You know you feel better when you have a good night’s sleep. But according to a new study conducted by Nokia, getting 40 winks does more than make you feel rested—it may be key to managing weight, moving more, and even keeping your heart healthy.
In our busy modern lives, it can be difficult to prioritize sleep. But sleep might be the most neglected health and wellness tool we have in our arsenal to control health. It turns out that the quality of our sleep affects many other aspects of our health, so if you have been struggling with managing your health, maybe you need to take two pillows and call us in the morning. Read on to find out how sleep duration and sleep quality impacts our health.
An important factor in long-term health is the overall number of hours we sleep each night. We took a look at the effect of sleep duration on several health indicators.
Proper sleep linked to higher activity
In this study, we defined “sedentary users” as those who take, on average, less than 4000 steps a day. And it turns out that people who slept 7–8 hours a night were the least likely to be sedentary. Compared to the 7–8 hour crew, there were 50% more sedentary users among those who slept an average of less than 7 hours
But before you decide to hibernate for better health, you should know that it’s not true that the more you sleep, the more active you become. In fact, among users who slept 9 hours or more there were nearly double the number of sedentary users than in the group who slept 7–8 hours a night.
Getting 7–8 hours of sleep a night linked to healthier BMI
We also found that BMI level was influenced by sleep duration: an astounding 66.5% of users who slept an average of less than 7 hours a night were overweight. This is perhaps due in part to the science behind hunger. If you don’t sleep enough, your body strains to produce the hormone leptin, which helps you feel full. Sleep deprivation also leads to an increase in the production of the hunger-inducing hormone ghrelin. It has also been shown that sleep deprivation can stimulate the part of the brain that is responsible for recognizing food as a source of pleasure.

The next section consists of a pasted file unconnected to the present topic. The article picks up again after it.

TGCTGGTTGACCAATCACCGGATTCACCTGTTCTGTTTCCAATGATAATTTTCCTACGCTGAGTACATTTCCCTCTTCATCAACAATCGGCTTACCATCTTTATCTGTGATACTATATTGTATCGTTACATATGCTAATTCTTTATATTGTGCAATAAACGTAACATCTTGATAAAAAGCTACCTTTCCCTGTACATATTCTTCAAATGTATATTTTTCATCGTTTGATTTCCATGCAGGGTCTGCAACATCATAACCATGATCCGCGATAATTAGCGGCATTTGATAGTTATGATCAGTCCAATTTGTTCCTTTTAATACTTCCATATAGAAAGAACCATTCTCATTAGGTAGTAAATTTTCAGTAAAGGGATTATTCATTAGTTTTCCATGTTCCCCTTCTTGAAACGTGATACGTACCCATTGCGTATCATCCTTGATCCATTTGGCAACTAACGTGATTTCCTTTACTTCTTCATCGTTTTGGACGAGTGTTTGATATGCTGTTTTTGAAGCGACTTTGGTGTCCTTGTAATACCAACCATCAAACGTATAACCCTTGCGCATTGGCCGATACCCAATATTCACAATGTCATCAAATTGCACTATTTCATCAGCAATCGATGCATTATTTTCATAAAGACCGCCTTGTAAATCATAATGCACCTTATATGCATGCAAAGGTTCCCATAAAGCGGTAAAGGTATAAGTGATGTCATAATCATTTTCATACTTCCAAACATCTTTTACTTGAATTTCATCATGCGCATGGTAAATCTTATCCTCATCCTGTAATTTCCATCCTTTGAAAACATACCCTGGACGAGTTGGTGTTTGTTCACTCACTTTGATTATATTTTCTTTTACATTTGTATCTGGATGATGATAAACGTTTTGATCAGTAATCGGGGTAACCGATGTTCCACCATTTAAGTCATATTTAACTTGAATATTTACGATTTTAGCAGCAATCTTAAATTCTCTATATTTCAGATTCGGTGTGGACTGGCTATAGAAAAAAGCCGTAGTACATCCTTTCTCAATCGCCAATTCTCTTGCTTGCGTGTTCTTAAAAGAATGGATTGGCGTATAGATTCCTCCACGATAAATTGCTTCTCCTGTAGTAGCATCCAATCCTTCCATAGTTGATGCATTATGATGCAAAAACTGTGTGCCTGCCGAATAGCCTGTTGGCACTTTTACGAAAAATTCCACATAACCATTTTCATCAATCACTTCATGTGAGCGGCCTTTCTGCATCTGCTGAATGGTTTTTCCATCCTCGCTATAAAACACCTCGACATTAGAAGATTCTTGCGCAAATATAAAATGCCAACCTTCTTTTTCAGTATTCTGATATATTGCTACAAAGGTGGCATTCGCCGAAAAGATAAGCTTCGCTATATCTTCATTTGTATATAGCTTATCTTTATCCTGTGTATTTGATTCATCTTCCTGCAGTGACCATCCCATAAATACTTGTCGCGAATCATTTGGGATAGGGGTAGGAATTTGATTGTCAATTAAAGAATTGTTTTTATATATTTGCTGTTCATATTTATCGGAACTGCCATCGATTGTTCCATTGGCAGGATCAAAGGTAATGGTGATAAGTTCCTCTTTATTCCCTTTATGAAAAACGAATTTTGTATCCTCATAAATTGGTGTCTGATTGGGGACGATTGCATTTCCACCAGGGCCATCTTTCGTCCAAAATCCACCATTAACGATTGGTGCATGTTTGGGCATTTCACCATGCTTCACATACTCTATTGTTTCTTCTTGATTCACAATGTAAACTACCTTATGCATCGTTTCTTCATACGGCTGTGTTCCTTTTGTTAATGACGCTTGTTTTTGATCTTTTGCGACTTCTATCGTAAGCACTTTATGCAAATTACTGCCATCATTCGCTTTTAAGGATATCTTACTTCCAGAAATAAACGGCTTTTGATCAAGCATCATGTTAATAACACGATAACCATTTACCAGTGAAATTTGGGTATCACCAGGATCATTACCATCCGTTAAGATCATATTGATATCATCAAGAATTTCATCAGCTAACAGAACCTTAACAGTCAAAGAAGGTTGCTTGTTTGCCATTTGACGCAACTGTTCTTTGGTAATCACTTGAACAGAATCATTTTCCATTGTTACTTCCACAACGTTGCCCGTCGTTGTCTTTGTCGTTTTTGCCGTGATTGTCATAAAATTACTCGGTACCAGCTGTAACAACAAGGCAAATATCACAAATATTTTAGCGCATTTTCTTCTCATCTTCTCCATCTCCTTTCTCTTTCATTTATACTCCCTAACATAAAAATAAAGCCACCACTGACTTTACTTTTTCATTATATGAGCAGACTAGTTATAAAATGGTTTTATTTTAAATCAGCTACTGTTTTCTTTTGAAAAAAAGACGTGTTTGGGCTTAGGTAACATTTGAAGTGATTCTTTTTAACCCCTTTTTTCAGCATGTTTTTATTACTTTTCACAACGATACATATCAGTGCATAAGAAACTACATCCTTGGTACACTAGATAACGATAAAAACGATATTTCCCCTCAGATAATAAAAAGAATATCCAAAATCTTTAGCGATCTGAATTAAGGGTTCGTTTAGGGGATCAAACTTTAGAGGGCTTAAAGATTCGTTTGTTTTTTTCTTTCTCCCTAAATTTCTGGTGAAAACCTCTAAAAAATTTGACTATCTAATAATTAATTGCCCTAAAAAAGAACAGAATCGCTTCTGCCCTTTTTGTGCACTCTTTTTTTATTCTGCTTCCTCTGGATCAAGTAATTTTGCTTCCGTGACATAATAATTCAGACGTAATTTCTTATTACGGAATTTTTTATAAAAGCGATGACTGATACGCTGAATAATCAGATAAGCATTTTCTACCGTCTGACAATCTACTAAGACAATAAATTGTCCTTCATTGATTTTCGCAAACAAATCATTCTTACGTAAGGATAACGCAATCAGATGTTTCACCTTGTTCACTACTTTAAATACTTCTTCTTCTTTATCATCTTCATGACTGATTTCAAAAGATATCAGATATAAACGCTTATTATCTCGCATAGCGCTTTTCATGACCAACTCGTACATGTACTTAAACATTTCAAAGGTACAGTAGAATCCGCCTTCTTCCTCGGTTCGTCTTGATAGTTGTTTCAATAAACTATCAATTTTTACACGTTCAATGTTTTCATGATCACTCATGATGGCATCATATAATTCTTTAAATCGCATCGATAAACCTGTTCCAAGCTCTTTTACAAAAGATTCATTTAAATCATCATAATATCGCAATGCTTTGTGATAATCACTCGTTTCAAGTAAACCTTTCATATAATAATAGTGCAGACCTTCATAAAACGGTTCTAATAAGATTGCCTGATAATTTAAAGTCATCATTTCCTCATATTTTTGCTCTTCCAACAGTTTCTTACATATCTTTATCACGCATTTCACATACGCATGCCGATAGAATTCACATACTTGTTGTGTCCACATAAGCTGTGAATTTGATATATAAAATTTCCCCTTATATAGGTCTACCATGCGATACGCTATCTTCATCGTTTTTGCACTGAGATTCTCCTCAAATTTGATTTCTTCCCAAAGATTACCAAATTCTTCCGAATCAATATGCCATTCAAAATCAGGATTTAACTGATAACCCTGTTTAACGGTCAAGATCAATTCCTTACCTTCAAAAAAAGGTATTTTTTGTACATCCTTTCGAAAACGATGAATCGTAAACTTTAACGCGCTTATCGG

Your heart never rests—but it needs it
Perhaps the most surprising part of the data came when we looked at the link between blood pressure and lack of sleep. We found that the percentage of hypertensive users was higher (24.4%) for users who clocked less than 7 hours sleep a night on average, compared to around 16–18% among those who slept more than 7 hours.
Sleep interruptions can throw off your day, and your fitness plan
We can also see that sleep quality can affect our behavior the next day. An important element in getting a good night’s sleep is to have as few interruptions as possible. We found that the more interruptions the user experienced, the less active he or she became on the following day. Users who had only 0–1 interruptions in their nights walked 30% more than users with 8–9 interruptions.
In many cases, we know it’s not possible to totally omit the number of sleep interruptions you experience. From partners who snore to kids who wake in the night to the neighbors who have a loud party, there’s no end to the sleep obstacles we can face. But there are ways to optimize your sleep environment, which can go a long way to improving your overall sleep. For tips on how to do this, check out our recent article, 5 Tips for Creating the Ideal Sleep Sanctuary. We hope that this data inspires you to hit the sheets and aim for the sweet spot: getting 7–8 hours a night of delicious, restful sleep.
Note about the study: The data used in the first chart is based on a random sample of 100,000 users of Nokia sleep trackers who also used an activity tracker, a scale, or a blood pressure monitor. The data from the second chart contains data from more than 400,000 users of Nokia sleep trackers and activity trackers. Nokia guarantees the confidentiality of personal data and protects the privacy of all its users. Therefore, all data used in this study is anonymized and aggregated.